Wind climatology at the Rosemount, MN wind energy research field site
Dr. Katherine Klink, Associate Professor, Department of Geography, Environment, and Society, University of Minnesota
The Eolos Wind Research Station in Rosemount, Minnesota, was established in 2011 to support basic research and development of new technologies for wind energy generation. The site includes a 2.5 MW utility-scale wind turbine (80 m hub height) and a 130m meteorological (met) tower. The met tower is instrumented with sonic anemometers at approximately 10, 30, 80, and 128 m AGL. We use six years (2012-2017) of hourly data from the met tower to investigate wind speed, shear, and turbulence characteristics across the rotor swept area at diurnal and seasonal time scales, as well as their relationship to broader synoptic patterns. The synoptic-scale weather conditions that promote faster and slower wind speeds are well recognized, but it is less clear how the rotor-area wind profile varies under those same synoptic conditions.
We examine wind speed, turbulence intensity, turbulence kinetic energy, speed shear and direction veer across the rotor and relate them to synoptic-scale patterns via clustering experiments using the MERRA-2 reanalysis. Fifteen clusters (synoptic types) provided the best combination of explained variance of the wind variables and separability between clusters. We find that the rotor-area characteristics of the 15 synoptic types can account for about 42% of the variance in monthly turbine power output. Our regression model has better predictability when using the observed data (explained variance of about 60% vs 42%), but in the absence of direct observations, the synoptic types can provide some insight about expected variation in power that may be gleaned from extended-range weather forecasts or projections of future climate change.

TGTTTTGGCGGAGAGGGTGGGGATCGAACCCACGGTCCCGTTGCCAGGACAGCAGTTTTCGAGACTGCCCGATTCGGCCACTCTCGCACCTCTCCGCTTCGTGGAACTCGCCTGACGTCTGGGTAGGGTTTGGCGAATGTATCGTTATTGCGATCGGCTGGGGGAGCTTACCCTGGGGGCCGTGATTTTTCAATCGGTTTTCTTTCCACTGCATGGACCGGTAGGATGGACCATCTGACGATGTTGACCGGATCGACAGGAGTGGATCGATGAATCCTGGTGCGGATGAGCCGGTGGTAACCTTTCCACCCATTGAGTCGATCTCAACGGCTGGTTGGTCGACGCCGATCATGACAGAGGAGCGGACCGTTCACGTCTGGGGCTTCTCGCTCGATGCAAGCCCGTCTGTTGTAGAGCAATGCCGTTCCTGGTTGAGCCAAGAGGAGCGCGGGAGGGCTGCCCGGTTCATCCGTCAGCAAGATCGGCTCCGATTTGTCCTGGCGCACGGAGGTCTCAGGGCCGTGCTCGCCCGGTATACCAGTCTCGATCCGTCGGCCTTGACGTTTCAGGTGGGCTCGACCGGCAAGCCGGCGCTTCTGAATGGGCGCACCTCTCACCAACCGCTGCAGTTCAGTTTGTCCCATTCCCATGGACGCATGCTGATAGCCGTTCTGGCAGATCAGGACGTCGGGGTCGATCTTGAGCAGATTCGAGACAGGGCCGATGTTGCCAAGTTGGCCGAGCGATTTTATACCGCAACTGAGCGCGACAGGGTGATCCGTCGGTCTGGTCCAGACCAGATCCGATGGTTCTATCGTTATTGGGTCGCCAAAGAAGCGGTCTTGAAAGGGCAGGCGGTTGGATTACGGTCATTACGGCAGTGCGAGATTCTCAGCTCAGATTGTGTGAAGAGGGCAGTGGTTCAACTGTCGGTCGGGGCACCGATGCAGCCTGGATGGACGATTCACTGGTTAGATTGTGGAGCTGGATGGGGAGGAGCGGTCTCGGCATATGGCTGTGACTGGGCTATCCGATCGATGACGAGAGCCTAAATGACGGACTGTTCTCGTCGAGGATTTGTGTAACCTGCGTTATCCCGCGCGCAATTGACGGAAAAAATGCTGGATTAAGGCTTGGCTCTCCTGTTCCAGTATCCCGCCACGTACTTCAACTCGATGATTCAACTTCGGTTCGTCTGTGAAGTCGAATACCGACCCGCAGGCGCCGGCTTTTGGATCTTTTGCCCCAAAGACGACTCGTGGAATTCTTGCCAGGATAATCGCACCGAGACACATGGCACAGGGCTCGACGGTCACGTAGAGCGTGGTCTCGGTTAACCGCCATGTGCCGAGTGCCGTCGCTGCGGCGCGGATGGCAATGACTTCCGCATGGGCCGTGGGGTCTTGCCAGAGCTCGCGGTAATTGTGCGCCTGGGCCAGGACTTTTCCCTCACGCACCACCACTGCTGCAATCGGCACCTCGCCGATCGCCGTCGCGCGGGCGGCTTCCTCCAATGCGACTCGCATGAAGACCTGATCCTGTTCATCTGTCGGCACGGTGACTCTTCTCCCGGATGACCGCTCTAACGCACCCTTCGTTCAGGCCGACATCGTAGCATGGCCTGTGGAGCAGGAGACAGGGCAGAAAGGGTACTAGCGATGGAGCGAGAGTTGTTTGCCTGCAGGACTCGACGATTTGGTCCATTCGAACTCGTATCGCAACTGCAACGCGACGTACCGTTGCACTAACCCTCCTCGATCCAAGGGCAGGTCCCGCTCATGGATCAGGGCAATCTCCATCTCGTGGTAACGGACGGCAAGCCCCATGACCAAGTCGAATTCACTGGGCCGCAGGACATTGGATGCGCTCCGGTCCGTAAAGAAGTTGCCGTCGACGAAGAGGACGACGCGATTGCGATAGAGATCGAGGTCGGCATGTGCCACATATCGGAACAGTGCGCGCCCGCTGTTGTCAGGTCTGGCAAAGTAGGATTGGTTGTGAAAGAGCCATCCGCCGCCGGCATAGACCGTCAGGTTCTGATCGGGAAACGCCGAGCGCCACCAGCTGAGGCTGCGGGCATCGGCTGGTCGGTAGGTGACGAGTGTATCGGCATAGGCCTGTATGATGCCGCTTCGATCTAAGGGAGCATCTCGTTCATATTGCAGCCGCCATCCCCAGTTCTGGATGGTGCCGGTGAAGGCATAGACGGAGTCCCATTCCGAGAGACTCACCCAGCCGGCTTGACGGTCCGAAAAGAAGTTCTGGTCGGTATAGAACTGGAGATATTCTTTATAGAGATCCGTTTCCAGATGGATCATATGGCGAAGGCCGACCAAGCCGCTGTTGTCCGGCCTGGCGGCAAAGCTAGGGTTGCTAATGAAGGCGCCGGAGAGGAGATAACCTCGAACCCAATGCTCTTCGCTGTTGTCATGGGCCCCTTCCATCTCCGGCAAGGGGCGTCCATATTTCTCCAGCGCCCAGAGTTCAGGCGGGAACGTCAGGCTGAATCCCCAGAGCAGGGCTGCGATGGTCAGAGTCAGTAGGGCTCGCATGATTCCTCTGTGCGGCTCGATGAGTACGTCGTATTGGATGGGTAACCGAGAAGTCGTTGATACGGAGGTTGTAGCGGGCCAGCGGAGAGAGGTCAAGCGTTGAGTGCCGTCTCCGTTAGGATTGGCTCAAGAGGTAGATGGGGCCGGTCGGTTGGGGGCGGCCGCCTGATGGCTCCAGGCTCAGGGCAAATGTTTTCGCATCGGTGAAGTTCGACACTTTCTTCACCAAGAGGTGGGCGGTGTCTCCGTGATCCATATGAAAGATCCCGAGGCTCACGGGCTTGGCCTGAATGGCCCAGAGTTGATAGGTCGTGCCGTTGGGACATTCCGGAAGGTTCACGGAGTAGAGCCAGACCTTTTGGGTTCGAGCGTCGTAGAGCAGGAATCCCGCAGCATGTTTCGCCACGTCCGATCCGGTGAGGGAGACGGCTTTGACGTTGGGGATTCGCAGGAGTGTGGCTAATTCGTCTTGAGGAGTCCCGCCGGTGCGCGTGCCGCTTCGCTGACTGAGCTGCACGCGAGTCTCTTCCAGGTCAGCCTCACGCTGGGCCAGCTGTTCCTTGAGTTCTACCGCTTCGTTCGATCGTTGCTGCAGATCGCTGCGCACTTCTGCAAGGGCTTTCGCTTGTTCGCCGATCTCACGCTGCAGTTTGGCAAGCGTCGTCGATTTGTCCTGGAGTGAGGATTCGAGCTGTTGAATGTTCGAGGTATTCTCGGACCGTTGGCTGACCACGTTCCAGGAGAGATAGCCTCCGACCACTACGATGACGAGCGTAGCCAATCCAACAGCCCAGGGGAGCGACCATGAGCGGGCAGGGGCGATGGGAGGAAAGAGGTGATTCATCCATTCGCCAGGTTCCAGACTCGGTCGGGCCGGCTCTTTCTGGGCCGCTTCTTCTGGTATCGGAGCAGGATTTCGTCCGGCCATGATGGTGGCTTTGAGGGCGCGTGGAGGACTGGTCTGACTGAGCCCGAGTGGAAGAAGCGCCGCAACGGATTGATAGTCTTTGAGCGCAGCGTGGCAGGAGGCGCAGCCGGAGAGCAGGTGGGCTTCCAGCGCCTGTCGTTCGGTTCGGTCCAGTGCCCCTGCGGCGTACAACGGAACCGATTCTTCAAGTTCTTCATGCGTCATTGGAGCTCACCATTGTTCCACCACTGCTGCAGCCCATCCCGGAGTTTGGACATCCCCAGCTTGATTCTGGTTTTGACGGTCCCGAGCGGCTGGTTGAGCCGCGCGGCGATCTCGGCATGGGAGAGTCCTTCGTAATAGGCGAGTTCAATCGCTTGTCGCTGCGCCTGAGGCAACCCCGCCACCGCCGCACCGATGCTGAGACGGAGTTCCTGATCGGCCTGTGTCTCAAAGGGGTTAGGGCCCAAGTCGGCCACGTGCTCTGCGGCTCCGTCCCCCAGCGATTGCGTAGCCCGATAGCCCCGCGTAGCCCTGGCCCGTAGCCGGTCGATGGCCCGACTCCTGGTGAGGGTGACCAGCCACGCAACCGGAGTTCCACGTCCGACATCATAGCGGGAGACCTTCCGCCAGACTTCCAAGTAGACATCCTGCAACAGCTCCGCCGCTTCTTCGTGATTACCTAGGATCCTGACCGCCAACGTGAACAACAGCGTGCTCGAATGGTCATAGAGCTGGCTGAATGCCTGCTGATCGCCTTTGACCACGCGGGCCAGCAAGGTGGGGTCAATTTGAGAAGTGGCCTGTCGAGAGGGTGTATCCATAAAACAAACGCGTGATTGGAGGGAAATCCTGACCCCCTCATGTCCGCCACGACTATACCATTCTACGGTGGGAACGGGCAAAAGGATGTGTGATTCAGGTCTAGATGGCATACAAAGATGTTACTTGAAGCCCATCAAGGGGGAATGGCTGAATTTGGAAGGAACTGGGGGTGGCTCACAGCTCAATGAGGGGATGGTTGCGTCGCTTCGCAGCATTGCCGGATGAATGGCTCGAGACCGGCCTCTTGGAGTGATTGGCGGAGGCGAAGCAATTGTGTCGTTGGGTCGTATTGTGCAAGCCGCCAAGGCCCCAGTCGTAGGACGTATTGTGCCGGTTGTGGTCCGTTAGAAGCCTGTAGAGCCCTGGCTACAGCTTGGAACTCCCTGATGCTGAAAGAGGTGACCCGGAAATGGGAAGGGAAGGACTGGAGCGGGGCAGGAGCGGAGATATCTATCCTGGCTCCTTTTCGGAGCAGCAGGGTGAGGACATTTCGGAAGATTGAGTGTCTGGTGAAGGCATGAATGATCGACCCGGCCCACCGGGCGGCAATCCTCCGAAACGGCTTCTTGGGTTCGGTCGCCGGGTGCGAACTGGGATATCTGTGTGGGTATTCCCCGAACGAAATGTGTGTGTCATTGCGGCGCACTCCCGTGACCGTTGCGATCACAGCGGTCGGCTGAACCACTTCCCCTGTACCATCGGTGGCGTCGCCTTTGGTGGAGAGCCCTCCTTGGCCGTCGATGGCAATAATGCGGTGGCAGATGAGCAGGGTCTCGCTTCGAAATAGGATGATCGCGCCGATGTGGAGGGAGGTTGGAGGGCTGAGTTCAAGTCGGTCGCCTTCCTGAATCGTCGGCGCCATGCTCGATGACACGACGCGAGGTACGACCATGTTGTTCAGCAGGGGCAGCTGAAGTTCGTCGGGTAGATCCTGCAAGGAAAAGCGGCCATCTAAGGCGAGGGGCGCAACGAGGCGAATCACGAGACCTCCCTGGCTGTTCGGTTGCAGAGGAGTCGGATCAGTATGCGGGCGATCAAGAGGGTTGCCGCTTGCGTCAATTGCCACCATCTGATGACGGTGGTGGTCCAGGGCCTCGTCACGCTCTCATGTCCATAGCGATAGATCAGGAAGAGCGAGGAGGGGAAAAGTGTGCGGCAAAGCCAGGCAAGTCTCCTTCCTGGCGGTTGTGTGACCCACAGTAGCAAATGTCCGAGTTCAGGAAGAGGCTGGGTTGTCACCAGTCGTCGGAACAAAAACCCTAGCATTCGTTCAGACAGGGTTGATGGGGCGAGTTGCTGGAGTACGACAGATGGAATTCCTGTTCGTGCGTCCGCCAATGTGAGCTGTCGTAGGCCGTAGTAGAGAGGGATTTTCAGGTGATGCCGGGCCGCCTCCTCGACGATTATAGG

We thank Chris Milliren, St. Anthony Falls Laboratory, for providing the Eolos met tower data set.
Dr. Katherine Klink has long had an interest in weather and climate, related to growing up on a dairy farm in southeastern Wisconsin. She completed a BS in Atmospheric Science in 1982 at the University of Wisconsin-Milwaukee. In addition to meteorology she took some climatology and physical geography courses offered by the Geography Department. Those classes piqued her interest in geography, especially Donn Haglund's Arctic Winter Field Course, which that year took her to Greenland and Iceland. She decided to do graduate work in a Geography department, opting to pursue climatology rather than meteorology. She completed a graduate work in the Geography Department at the University of Delaware, receiving an M.S. in Geography in 1987 and a Ph.D. in Climatology in 1992. She joined the faculty at the University of Minnesota in January 1992.